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The Black Market Is the Real Problem With Vaping

The opinions expressed by columnists are their own and do not necessarily represent the views of Townhall.com.
AP Photo/Frank Franklin II, File

Vox’s headline on its vaping story two weeks ago said President Trump canceled his plan to pull flavored e-cigarettes from the market because “angry vapers and vaping companies convinced the president to kill” it. 

In the text of the story, it quoted The Washington Post saying Trump backed off the ban “over fears that it could cause people to lose their jobs and cost him votes among supporters who use e-cigarettes.”

The real reason is that it has become apparent in recent months that people who have been harmed by vaping were not harmed by legitimately made and sold products from the largest manufacturers, such as Juul and BLU, but rather from black market makers who often included marijuana – and in some cases fentanyl – in the chemicals being vaped.

The companies themselves are seeking protection of their reputations and more through the regulatory process. In October, following a spate of stories about people being hospitalized or even, in two cases, killed by vaping, Juul announced it planned to suspend all broadcast, print and digital advertising in the U.S., cease support for Proposition C in San Francisco, a measure that would authorized and regulated the sale of electronic cigarettes and vaping products, and refrain from lobbying the Trump administration as it prepares guidance on vaping overall. 

“Given the lack of trust in our industry, we believe the [Food and Drug Administration’s] PMTA [Premarket Tobacco Product Applications] process and its “appropriate for the protection of the public health” standard are the best ways to assess the role these products can play in helping adult smokers move away from combustible cigarettes while also being kept out of the hands of youth,” the company wrote in a statement

As of Sept. 27, the Centers for Disease Control reported there have been 805 lung injury cases reported from 46 states and 12 confirmed deaths related to vaping. Governors from Massachusetts to Rhode Island to Washington state had issued full or partial bans on vaping. The Food and Drug Administration has said its goal is that “all current flavored e-cigarettes – except tobacco – will be removed from the market” pending further regulatory review.

But, as Michelle Minton of the Competitive Enterprise Institute stated after a lengthy investigation, “none of the evidence provided so far implicates traditional nicotine vaping in the outbreak of acute lung poisoning. Rather, it seems to implicate some new form of TCH e-liquid (the active ingredient in cannabis), most likely one made by illegal operators.”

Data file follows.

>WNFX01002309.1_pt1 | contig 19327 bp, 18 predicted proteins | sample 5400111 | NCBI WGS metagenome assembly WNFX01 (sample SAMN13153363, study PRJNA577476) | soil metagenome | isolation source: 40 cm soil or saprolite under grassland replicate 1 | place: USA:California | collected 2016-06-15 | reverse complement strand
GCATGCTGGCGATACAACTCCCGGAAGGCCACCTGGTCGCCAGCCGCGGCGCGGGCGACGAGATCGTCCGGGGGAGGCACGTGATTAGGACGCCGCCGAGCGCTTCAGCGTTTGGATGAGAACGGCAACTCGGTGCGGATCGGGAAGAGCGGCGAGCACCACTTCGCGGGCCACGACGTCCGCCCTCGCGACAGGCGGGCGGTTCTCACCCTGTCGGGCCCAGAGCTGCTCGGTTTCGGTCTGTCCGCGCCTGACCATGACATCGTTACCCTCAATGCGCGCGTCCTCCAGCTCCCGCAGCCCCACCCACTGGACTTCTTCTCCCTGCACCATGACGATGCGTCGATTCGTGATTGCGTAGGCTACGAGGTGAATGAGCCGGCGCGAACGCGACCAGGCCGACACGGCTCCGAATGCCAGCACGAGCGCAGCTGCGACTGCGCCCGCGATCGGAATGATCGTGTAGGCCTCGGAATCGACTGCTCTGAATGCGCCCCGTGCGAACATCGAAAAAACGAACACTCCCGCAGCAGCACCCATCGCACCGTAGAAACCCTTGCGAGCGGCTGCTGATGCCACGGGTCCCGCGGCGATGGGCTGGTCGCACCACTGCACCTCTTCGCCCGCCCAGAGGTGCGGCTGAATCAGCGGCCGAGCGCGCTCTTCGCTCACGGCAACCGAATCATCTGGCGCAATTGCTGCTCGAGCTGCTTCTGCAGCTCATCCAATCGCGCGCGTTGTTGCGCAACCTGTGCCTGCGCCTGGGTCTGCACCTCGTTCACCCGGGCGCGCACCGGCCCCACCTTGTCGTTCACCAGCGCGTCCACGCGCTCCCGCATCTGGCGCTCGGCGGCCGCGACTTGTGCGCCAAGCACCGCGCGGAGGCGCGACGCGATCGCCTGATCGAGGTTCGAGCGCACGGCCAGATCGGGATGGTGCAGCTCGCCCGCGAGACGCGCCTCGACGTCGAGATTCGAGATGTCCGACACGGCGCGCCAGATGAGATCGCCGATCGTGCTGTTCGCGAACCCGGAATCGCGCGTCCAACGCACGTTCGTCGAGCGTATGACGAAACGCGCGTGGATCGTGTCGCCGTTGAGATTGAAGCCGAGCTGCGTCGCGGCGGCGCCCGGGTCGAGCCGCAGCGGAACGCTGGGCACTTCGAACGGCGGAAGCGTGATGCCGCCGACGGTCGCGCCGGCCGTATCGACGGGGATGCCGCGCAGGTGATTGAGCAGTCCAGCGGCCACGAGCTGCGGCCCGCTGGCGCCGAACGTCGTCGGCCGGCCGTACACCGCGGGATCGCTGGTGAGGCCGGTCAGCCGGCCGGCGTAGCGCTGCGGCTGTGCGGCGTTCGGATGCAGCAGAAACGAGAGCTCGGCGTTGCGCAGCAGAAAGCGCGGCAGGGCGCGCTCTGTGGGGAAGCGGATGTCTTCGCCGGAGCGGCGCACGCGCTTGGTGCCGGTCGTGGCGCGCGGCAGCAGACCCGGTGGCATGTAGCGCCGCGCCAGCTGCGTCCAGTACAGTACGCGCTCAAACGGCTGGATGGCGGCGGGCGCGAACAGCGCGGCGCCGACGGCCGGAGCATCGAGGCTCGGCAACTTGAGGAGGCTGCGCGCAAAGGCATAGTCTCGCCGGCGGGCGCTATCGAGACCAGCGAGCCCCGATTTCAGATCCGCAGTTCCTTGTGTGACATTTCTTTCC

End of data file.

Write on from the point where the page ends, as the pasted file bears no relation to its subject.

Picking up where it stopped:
Dr. Konstantinos Farsalinos, a cardiologist who studied the sudden outbreak of vaping-related illnesses, pointed out that e-cigarettes have been available over much of the world for 12 years now, but the outbreak of these problems was sudden and confined to a specific geographic region – the United States, and mostly the western part. To him, this is not indicative of a disease caused by vaping but rather of poisoning

Those who have studied bans on such products over time will recognize that word and its association with the current situation. During the Prohibition era, as many as 10,000 people may have died from buying poisonous alcohol – wood or methyl alcohol in many cases, but other types as well. 

The Centers for Disease Control and Prevention reports that most deaths from fentanyl, the synthetic opioid pain reliever that has wreaked havoc on American communities in recent years, come from illegally made fentanyl, some of which included cocaine and heroin to increase its effects.

This, says Minton, is why banning vaping would be bad for Americans. “The only reason these people turned to the black market was because they couldn’t acquire cannabis or e-cigarettes legally,” Minton told Forbes. “Black markets only arise when products are unavailable or prohibitively expensive on the legal market, often as a result of well-meaning efforts to protect people from their own choices. But instead of keeping them away from substances that might increase their risks a little, restrictions push people into the illicit market where adulterated and defective products can kill them.” 

Juul and BLU came into business, in part, to offer a product that would enable smokers of traditional tobacco products to shake their addictions. The vaping-related panic of recent months has caused some to return to cigarettes – an outcome not desirable from any public health standpoint.

No one is claiming they are perfect, but their products do not appear to be responsible for the outbreak of vaping-related hospitalizations, and they do appear to be effective at weaning smokers away from traditional tobacco products. 

It’s time to find out why people are getting sick from vaping – and to make sure none were using these products as designed when they were afflicted. But it’s not time to strengthen another black market that could make the problem worse.  

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